By Stephen Baldwin, RealWV
February 6, 2023
According to data released last week by the National Center for Health Statistics, the number of mothers who smoked during their pregnancy declined drastically over the last five years.
In 2016, 7.2% of all pregnant mothers nationwide smoked. By 2021, that fell to 4.6%. Overall, that represents a 36% decline.
West Virginia, however, continues to lead the nation in maternal cigarette smoking. While the percentage has declined, it remains at 18.2%. Nearly one in five mothers smoke while carrying a child in West Virginia. Kentucky registers second in the nation at 12.7%.
According to the Centers for Disease Control (CDC), “Smoking during pregnancy is an established risk factor for adverse pregnancy outcomes and health issues for newborns later in life.”
Reported negative outcomes for children include birth defects, developmental delays, lung and brain tissue damage, low birth weight, and higher incidence of sudden infant death syndrome (SIDS). Mothers who smoke are also more likely to experience infertility and miscarriage.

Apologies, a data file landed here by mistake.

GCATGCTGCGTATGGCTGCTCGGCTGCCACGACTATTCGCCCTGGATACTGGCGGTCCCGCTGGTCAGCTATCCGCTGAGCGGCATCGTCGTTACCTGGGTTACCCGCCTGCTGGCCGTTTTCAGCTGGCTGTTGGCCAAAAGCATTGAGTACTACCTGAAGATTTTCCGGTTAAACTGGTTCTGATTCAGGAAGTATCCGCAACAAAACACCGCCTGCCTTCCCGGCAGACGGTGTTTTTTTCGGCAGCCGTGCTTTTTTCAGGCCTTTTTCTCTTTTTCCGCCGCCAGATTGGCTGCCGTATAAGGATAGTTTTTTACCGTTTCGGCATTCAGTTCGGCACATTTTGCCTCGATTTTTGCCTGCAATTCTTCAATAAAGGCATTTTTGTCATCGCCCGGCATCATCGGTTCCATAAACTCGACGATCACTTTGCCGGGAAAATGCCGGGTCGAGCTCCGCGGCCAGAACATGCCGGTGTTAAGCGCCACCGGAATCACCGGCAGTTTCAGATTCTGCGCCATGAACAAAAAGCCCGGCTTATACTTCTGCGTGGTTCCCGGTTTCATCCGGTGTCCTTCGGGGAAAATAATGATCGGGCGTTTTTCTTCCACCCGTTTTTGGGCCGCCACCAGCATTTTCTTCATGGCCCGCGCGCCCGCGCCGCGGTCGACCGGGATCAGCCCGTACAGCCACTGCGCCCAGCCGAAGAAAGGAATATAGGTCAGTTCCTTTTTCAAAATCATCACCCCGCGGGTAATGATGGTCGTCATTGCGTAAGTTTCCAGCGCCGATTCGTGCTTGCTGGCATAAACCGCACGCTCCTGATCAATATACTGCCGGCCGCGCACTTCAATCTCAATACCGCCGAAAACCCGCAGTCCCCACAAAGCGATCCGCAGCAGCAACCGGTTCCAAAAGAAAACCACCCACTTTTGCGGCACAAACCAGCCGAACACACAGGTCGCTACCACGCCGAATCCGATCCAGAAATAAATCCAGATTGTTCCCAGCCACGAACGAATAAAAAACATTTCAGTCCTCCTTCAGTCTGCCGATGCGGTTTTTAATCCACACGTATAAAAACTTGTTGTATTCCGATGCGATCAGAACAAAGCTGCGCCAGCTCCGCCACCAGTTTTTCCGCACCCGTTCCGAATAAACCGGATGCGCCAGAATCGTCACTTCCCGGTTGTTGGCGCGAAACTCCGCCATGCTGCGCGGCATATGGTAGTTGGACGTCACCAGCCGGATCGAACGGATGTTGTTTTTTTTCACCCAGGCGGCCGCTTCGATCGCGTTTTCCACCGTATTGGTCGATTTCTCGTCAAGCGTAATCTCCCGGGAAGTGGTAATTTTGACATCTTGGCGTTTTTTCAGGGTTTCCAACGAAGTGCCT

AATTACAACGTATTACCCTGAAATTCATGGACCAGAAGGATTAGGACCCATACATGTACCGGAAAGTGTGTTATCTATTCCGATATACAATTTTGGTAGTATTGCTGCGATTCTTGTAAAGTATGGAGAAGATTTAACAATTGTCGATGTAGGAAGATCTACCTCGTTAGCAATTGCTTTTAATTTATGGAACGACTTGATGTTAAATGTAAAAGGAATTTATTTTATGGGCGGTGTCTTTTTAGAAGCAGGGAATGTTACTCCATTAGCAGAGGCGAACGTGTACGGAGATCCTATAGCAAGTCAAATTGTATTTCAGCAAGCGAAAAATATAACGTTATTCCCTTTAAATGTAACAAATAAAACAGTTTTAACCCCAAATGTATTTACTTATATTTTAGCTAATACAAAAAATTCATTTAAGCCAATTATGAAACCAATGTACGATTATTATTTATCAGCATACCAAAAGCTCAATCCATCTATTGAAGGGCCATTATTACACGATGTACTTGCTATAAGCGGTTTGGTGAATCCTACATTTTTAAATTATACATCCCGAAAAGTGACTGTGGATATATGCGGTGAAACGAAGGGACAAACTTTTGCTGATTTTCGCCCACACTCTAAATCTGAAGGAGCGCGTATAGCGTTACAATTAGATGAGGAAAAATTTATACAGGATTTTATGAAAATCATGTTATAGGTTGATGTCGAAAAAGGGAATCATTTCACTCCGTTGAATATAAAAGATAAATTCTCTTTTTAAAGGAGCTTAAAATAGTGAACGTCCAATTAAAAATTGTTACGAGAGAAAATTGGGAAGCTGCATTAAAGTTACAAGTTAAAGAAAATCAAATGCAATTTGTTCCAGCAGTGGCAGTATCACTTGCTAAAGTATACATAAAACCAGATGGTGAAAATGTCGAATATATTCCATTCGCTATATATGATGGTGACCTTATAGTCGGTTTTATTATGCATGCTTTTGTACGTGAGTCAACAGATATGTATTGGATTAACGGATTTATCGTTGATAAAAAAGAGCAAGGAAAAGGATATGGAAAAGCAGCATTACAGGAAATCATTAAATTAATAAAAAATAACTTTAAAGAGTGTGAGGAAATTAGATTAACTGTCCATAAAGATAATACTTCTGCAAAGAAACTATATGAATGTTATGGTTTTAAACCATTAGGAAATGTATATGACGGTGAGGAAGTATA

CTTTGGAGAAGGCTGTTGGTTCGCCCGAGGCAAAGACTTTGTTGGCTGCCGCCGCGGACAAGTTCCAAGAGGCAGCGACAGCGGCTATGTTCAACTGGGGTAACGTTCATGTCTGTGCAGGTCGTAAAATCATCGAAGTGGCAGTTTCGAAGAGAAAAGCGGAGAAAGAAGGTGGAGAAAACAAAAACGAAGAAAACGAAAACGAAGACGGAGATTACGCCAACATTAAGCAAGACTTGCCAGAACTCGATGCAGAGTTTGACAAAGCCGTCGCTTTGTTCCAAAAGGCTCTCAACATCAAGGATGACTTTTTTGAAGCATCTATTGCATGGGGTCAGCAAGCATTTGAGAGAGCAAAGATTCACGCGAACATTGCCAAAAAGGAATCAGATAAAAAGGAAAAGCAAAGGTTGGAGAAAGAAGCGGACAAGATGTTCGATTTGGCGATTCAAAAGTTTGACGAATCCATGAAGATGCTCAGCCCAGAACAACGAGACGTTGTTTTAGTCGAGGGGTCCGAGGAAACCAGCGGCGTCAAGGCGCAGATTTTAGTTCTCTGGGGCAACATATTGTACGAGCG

Dr. Ayne Amjad recently served as the State Health Officer for West Virginia and now serves as Director of Correctional Health Care for the West Virginia Department of Corrections and Rehabilitation and an Assistant Professor of Medicine at the Marshall University Joan C. Edwards School of Medicine. She believes the decline is due to the population becoming more educated on the dangers of smoking over time.
“People are aware of the health effects on themselves and the baby,” Amjad said. “It is also harder to smoke in public now.”
What can be done to further reduce the maternal smoking rates in West Virginia? Dr. Amjad said, “It’s not a popular approach, but I would tax cigarettes a little more.” She says the extra funds could be used to help bolster smoking cessation programs.
“I also believe people smoke because they are anxious or depressed, and it helps relieve that stress,” Amjad said. “So having proper mental health can help reduce smoking.”